Section 371 CrPC: High Court Confirmation Procedure – Code of Criminal Procedure


Section 371 CrPC: High Court Confirmation Procedure

1. State the code

Section 371 of the Code of Criminal Procedure (CrPC) deals with the confirmation of certain orders by the High Court.

2. Explain it

Section 371 lays down the procedure for the High Court to confirm certain orders passed by lower courts. This confirmation is required in specific cases, such as when a Magistrate has passed an order:

  • Imposing a sentence of death or imprisonment for life.
  • Ordering the confiscation of property.
  • Ordering the removal of a public nuisance.

The High Court can either confirm the order, modify it, or set it aside. The High Court’s decision is final and binding on all parties.

3. Illustrate it

For example, if a Magistrate convicts a person of murder and sentences them to death, the Magistrate must refer the case to the High Court for confirmation. The High Court will then review the evidence and decide whether to confirm the sentence, modify it (for example, to life imprisonment), or set it aside.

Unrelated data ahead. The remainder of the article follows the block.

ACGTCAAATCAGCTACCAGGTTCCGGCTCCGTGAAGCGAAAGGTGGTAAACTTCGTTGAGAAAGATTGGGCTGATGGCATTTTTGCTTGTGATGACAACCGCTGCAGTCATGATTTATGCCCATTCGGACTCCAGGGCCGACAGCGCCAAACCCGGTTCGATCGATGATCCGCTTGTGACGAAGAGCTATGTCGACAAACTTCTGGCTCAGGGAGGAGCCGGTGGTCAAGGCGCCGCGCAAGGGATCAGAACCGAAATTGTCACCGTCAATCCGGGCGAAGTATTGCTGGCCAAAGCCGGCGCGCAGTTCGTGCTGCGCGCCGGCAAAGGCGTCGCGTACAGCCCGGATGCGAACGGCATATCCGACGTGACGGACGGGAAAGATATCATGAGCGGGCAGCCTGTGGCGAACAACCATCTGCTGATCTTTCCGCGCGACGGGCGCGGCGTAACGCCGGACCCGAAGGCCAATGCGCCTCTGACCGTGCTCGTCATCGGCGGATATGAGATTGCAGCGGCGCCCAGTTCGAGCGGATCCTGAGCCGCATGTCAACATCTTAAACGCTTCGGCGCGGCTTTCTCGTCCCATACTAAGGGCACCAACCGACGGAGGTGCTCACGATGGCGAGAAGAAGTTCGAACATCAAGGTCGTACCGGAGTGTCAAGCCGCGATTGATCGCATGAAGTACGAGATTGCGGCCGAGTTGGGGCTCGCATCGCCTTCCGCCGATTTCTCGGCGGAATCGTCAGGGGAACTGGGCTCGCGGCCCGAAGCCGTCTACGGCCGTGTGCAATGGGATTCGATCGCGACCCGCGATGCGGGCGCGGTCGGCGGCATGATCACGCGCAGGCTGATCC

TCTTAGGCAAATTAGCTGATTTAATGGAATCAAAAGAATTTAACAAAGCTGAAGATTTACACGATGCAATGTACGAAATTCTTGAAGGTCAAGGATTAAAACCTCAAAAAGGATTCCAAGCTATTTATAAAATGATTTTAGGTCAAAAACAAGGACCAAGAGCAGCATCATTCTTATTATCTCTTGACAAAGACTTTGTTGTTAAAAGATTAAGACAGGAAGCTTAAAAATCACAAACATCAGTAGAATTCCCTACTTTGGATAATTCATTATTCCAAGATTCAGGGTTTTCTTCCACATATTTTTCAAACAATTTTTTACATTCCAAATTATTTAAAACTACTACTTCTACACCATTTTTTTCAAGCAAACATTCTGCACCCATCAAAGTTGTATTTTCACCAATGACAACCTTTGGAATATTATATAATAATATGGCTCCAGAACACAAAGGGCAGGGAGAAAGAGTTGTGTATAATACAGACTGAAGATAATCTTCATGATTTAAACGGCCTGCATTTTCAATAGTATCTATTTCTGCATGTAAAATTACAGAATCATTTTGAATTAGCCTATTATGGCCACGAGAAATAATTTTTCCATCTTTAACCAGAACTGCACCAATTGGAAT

4. Common Questions and Answers

Q: What is the purpose of Section 371 CrPC?

A: This section ensures judicial scrutiny of serious orders passed by lower courts, safeguarding against potential miscarriage of justice and ensuring due process.

Q: What happens if the High Court does not confirm the order?

A: If the High Court does not confirm the order, it will be set aside. This means that the order will be invalid, and the Magistrate will have to reconsider the case.

Q: Can the accused appeal the High Court’s decision?

Also Read  CrPC Section 378: Appeal Against Acquittal - Code of Criminal Procedure

A: Yes, the accused can appeal the High Court’s decision to the Supreme Court. However, this right to appeal is subject to certain limitations and requirements.


Never miss any important news. Subscribe to our newsletter.

Leave Your Comment

Recent News

Editor's Pick